A year ago I could be heard saying, "The economy? How is that going to affect me? I don't have that much money invested, and I don't run the risk of getting laid off." Interestingly enough, I've come to see how it has affected me. Mainly because I came home today with $50 of groceries that probably would have cost $35 a couple years ago. The economy is actually really fascinating to me, partially because I don't understand it.
Another interesting concept floating around in my head is the relative nature in which we look at expenditures. How bizarre is it that I will look at a container of Juicy Juice that costs $2.50 and think that it is way to expensive to purchase, when I may go home and stop by Jamba and buy a smoothie for $4.50. It is almost as if there are parallel realms in which money has different values. Another example of this is the fact that, for some reason, it doesn't bother me that the total of my application fees for dental school are around $800. I always knew it would be expensive, and so I don't mind that it is. Similarly, I don't mind the price of gas. In my mind, gas is a necessity that I always knew I would need. The benefits of travel far outweigh the cost of gas, even at $4 a gallon, so I don't really think twice at the pump.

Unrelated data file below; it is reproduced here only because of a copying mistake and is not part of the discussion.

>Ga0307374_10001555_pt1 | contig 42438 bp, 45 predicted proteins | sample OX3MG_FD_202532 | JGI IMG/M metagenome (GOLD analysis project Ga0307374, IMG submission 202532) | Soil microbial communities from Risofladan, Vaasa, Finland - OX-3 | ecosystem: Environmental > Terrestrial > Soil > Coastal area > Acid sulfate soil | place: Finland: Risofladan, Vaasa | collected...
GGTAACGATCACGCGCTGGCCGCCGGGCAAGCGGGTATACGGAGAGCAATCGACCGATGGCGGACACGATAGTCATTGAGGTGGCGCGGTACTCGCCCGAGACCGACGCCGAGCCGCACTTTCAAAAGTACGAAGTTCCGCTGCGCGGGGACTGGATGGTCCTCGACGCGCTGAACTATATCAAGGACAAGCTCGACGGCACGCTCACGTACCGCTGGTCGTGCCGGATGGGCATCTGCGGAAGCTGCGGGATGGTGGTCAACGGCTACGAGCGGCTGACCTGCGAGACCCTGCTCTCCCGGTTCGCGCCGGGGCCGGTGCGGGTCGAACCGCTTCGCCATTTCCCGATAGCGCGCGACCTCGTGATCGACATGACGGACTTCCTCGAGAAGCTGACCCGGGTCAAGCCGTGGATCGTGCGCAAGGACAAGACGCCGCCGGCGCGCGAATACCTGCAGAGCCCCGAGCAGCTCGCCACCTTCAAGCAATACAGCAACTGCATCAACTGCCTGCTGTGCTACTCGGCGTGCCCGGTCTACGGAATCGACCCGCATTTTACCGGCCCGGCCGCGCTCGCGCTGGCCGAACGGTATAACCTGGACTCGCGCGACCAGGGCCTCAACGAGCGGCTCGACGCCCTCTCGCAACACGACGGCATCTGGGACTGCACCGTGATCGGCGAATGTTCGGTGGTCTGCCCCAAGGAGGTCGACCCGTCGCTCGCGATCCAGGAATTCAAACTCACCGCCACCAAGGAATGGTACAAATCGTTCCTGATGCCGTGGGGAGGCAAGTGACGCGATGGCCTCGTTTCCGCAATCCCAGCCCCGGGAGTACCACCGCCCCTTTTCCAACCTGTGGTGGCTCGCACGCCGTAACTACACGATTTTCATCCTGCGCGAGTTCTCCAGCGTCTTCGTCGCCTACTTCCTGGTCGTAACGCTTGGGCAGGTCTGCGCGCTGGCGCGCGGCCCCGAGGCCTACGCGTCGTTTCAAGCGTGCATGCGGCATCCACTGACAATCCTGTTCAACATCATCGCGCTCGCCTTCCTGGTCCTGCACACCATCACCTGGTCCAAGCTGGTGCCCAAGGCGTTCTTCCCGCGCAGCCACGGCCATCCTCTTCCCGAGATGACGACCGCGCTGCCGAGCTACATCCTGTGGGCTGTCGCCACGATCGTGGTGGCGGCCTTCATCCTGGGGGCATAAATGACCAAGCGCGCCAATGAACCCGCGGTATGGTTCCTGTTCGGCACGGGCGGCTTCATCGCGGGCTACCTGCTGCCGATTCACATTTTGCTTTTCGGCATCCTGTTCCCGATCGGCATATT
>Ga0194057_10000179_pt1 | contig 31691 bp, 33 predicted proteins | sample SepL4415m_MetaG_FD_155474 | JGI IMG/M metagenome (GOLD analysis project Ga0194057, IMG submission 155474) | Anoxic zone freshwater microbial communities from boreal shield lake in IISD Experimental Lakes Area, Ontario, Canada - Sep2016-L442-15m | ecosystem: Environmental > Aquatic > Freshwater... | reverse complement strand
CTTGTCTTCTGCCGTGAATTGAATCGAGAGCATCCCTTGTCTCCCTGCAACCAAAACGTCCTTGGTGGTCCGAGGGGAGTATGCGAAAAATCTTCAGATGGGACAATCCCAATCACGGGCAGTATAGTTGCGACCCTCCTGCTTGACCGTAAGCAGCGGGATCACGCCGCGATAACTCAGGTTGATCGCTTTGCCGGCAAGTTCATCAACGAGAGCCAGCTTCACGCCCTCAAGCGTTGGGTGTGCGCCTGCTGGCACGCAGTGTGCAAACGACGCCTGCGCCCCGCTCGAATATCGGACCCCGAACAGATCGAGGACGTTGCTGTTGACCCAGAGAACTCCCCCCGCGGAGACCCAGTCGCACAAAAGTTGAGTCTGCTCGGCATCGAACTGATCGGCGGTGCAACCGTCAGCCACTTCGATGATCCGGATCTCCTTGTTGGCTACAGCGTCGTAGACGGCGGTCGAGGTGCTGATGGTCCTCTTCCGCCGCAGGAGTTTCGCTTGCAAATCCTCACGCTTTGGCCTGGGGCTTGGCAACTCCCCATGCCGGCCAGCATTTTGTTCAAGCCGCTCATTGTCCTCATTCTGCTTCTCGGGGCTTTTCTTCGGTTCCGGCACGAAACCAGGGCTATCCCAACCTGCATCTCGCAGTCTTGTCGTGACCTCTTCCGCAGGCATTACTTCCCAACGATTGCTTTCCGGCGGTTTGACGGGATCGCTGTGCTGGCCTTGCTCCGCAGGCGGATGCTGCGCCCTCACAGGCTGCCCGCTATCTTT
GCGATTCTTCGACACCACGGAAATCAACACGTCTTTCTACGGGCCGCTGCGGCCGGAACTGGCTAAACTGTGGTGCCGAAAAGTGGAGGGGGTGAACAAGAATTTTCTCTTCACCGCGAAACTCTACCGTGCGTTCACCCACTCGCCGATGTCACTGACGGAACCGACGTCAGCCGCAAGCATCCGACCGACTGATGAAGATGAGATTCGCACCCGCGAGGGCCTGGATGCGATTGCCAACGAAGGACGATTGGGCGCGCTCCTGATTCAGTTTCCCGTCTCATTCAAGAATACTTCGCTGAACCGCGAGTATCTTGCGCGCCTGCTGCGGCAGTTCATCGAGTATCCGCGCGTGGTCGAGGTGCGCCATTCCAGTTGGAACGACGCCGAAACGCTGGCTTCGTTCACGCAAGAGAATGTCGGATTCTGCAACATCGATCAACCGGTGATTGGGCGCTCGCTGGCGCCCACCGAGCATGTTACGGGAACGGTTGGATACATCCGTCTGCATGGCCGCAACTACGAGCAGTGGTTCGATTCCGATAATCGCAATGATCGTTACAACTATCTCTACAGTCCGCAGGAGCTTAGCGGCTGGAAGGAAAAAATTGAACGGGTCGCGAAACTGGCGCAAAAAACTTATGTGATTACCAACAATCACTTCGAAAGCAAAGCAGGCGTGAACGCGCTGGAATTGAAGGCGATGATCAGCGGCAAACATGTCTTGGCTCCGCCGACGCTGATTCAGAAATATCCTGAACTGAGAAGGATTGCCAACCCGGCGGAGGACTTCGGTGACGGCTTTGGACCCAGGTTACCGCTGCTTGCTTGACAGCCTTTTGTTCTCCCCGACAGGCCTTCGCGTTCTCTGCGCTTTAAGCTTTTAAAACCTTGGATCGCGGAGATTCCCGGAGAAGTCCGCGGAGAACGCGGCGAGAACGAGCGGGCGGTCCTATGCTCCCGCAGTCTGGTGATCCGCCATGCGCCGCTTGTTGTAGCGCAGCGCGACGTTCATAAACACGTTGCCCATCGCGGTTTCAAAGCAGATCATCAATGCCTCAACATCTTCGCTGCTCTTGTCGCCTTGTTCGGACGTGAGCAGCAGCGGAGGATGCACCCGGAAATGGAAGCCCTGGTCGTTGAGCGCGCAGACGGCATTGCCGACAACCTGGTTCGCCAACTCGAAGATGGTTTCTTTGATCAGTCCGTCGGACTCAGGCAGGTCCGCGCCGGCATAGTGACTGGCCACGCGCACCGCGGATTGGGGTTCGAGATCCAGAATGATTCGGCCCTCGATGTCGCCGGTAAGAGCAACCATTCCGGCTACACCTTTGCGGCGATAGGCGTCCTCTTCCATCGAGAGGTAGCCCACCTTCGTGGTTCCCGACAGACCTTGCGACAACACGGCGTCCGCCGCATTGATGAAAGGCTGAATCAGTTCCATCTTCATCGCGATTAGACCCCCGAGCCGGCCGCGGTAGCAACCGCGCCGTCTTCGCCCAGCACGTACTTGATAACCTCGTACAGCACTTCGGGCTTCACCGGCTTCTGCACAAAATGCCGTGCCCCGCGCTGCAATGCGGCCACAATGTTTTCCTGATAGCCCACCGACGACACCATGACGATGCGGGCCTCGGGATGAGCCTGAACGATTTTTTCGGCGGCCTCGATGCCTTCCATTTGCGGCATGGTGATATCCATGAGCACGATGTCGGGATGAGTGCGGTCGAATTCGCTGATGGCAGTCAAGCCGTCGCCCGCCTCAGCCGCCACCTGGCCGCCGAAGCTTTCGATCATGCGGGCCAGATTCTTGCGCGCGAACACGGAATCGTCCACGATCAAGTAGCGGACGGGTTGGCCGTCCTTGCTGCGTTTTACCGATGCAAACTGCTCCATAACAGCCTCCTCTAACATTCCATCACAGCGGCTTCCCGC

In some twisted sense, it is almost an adventure. It is almost fascinating to see the price of gas keep rising and keep rising and see the effect it has on life. I am not forgoing other necessities to support my transportation, so it really hasn't taken its toll on me. Overall, I think it is an interesting trend to watch and analyze. In fact, I think the benefits of higher priced gas outweighs the cost of, well, its cost. Nothing will force our economy to be greener and less reliant on oil than a high price. The prices we endure now will return to us in more fuel efficient cars and a less oil-reliant economy. Those are my thoughts at least.